An essay from CRIonline, translated by CDT:
Chinese characters are brilliant. For instance, the character for corruption, fu (ËÖê), has a “government” on the top and “flesh” in the bottom, meaning officials becoming rotten. Something that rots will “wither” – bai (Ë¥•), thus the word fu bai for corruption.
From the human perspective, corruption stems from personal desire, resulting in an insatiable quest for money or property in an illegitimate or illegal manner. The external reason for corruption to happen is the disfunctioning of political management. Sporadic money chasing is fu, but not bai. But done over and over again, it becomes fu bai for sure.
In corruption, money and property are the media. Then there are women. Some corrupt officials consider having a mistress, or er nai, to be a pride or evidence of ability. “You don’t have an er nai? Then you are not capable enough.” A typical example is Zhang Erjiang, Tianmen city secretary of Hubei, who had 108 mistresses. [Full Text in Chinese]
Conclusion of history: if official spirit is upright, then civilian spirit is upright too; if official spirit turns evil, civilian spirit will too. If social spirit turns evil, then a hundred evils sprout up, either the powerful bullying the weak, or widening wealth gap, or thugs looting the innocent, or evils sweeping justice, and law will become nothing but words.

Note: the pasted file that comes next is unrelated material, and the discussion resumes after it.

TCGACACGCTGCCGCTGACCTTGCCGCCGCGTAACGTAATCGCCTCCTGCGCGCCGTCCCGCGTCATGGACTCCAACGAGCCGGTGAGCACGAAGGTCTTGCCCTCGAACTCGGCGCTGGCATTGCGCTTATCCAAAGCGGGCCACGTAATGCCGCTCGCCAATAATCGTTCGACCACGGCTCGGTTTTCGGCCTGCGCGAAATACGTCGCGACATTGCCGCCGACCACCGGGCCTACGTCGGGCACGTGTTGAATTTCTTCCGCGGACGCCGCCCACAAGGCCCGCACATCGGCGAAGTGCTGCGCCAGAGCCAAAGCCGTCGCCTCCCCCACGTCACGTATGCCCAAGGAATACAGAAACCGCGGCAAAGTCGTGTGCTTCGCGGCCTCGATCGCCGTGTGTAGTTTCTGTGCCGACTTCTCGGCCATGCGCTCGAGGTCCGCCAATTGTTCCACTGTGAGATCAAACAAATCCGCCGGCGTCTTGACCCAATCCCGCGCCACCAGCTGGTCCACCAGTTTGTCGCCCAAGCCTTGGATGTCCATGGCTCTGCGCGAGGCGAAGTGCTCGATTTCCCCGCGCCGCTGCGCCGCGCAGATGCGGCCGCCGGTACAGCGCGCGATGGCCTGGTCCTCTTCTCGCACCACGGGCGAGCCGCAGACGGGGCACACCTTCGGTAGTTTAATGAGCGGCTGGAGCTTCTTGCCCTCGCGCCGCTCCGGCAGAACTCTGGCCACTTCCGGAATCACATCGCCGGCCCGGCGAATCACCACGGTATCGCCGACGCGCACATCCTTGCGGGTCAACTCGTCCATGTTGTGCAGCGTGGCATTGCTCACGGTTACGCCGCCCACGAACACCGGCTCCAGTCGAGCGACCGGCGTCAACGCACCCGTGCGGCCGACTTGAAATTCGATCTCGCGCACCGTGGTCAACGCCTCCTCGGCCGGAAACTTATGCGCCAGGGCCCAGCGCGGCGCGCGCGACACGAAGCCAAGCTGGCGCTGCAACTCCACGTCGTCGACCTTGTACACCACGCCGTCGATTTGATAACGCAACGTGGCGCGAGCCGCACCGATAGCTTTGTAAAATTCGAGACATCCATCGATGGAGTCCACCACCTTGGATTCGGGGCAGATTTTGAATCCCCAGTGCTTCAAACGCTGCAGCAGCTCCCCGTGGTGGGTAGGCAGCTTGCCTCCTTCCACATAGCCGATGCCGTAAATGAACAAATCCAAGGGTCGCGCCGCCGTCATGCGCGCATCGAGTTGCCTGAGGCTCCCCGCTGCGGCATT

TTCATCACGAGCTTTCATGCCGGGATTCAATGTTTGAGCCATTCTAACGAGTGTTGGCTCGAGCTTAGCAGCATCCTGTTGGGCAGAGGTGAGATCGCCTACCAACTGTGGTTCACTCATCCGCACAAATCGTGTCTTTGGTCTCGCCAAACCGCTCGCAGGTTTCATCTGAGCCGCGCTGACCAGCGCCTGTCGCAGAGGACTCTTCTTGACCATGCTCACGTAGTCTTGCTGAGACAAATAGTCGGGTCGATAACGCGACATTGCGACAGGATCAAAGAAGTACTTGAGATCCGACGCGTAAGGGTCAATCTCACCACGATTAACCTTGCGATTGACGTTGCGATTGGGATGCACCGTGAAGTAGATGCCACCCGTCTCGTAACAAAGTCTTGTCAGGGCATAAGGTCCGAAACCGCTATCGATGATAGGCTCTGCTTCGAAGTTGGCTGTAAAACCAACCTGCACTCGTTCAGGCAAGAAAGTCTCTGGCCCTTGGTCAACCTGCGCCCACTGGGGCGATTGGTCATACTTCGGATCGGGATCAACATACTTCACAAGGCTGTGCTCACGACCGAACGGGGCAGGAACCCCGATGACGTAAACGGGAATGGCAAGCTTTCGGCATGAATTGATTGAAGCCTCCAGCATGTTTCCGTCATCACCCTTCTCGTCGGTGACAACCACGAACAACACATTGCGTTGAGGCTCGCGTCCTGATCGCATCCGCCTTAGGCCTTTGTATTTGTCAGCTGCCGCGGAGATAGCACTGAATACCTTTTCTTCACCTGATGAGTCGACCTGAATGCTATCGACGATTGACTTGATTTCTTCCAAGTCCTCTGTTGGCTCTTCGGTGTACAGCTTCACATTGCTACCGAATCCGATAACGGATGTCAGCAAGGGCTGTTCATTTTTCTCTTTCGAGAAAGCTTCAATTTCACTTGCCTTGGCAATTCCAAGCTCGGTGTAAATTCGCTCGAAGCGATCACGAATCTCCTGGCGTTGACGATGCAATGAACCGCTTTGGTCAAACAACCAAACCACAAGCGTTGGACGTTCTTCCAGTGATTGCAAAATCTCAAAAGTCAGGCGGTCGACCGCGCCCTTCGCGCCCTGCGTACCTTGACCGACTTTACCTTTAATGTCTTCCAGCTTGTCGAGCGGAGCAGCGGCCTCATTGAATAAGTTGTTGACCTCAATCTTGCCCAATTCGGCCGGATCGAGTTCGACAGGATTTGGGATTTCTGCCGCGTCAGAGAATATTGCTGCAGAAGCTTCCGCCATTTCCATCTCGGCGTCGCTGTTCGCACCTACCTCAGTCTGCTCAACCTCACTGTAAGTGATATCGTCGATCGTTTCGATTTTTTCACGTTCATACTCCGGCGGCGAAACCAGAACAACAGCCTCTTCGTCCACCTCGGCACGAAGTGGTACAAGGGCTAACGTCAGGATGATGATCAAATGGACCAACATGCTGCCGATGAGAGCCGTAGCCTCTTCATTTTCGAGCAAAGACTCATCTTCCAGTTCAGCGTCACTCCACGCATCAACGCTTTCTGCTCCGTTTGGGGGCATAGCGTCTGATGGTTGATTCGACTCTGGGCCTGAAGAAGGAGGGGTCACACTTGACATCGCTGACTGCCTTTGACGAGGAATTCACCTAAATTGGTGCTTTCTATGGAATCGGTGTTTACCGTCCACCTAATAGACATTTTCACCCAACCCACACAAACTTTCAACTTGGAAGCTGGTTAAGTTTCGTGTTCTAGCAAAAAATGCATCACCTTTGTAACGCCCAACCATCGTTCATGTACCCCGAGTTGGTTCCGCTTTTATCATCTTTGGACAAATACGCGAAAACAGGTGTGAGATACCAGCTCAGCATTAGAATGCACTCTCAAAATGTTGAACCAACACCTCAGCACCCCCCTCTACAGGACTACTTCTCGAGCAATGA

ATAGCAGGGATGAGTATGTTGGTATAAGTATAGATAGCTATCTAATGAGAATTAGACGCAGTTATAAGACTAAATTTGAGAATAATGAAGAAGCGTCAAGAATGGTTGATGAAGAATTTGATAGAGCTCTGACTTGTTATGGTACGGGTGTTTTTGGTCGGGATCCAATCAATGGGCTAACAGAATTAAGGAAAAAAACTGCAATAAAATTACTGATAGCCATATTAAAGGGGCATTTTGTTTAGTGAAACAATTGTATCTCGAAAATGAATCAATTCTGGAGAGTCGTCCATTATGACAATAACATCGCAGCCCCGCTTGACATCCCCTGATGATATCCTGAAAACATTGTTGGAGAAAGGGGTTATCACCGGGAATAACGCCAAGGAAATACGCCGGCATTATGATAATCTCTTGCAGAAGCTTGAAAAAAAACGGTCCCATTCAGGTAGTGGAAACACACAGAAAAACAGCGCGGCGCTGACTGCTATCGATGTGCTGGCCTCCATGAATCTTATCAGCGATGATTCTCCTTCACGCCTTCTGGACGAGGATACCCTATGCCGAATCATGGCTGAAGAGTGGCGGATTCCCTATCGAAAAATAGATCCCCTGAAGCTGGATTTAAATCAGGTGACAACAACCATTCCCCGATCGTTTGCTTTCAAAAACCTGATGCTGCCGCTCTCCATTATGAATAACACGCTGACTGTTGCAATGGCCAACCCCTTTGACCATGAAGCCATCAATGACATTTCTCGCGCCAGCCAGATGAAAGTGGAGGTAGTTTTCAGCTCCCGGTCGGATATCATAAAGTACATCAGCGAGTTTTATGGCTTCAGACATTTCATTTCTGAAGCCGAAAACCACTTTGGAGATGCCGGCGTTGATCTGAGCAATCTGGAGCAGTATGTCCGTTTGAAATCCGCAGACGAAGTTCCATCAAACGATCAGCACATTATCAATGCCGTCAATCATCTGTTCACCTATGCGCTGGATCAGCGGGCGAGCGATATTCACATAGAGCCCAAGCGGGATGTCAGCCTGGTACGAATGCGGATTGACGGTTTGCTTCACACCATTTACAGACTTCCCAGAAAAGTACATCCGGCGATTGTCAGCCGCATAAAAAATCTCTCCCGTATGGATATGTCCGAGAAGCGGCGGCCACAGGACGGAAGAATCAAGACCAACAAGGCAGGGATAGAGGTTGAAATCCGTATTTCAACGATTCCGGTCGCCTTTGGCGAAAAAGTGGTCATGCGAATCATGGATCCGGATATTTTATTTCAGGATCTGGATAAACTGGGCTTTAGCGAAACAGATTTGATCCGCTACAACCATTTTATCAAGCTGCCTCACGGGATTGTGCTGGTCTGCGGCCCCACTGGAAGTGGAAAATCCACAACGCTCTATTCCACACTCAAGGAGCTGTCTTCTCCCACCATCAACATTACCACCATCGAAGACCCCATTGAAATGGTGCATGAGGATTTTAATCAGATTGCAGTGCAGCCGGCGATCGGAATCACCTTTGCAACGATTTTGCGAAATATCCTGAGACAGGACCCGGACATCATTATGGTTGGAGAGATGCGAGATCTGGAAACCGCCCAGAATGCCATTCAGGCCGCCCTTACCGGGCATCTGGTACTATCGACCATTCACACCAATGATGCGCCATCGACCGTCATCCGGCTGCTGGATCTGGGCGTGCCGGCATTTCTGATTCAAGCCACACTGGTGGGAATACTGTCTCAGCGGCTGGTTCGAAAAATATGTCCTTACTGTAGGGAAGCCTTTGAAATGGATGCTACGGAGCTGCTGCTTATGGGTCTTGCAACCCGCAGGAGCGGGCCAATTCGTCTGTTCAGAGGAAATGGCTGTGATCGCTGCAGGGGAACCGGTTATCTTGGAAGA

Corruption is not only the origin of all evils, it’s the head of evils. Ancient saying goes, prostitution is the head of all evils. In fact, compared with corruption, prostitution is way behind. Prostitution damages morals, breaks up families and triggers epidemics of sexually transmitted diseases (STD), that’s it. But corruption brings out so many of the evils we mentioned above. And every corrupt official spirals around in the evil cycle.
So corruption is the “mother cancer” of all social ills. Everything else is just a “child cancer.” If corruption is mingled with something, it will mess up a good thing. Or, the company of corruption leads to the failure of everything.
[Full Text in Chinese]
See People’s Net’s “Zhang Erjiang on trial (Chinese)”